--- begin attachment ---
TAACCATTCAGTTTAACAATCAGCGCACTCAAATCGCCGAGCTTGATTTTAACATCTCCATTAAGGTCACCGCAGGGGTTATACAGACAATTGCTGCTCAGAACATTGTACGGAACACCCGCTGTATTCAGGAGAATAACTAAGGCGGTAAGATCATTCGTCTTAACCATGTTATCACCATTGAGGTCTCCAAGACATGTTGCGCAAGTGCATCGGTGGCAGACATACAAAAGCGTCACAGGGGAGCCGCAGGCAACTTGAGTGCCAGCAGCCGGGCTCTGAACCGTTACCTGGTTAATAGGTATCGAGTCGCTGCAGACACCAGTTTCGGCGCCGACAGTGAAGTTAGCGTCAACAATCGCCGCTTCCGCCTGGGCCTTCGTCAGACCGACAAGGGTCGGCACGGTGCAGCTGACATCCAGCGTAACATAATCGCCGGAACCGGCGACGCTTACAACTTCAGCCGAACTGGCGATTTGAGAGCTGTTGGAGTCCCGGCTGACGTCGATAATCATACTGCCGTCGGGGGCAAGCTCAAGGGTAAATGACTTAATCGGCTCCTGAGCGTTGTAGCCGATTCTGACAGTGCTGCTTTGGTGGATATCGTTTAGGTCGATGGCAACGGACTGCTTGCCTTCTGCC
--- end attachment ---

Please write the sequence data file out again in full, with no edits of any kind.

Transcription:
TAACCATTCAGTTTAACAATCAGCGCACTCAAATCGCCGAGCTTGATTTTAACATCTCCATTAAGGTCACCGCAGGGGTTATACAGACAATTGCTGCTCAGAACATTGTACGGAACACCCGCTGTATTCAGGAGAATAACTAAGGCGGTAAGATCATTCGTCTTAACCATGTTATCACCATTGAGGTCTCCAAGACATGTTGCGCAAGTGCATCGGTGGCAGACATACAAAAGCGTCACAGGGGAGCCGCAGGCAACTTGAGTGCCAGCAGCCGGGCTCTGAACCGTTACCTGGTTAATAGGTATCGAGTCGCTGCAGACACCAGTTTCGGCGCCGACAGTGAAGTTAGCGTCAACAATCGCCGCTTCCGCCTGGGCCTTCGTCAGACCGACAAGGGTCGGCACGGTGCAGCTGACATCCAGCGTAACATAATCGCCGGAACCGGCGACGCTTACAACTTCAGCCGAACTGGCGATTTGAGAGCTGTTGGAGTCCCGGCTGACGTCGATAATCATACTGCCGTCGGGGGCAAGCTCAAGGGTAAATGACTTAATCGGCTCCTGAGCGTTGTAGCCGATTCTGACAGTGCTGCTTTGGTGGATATCGTTTAGGTCGATGGCAACGGACTGCTTGCCTTCTGCC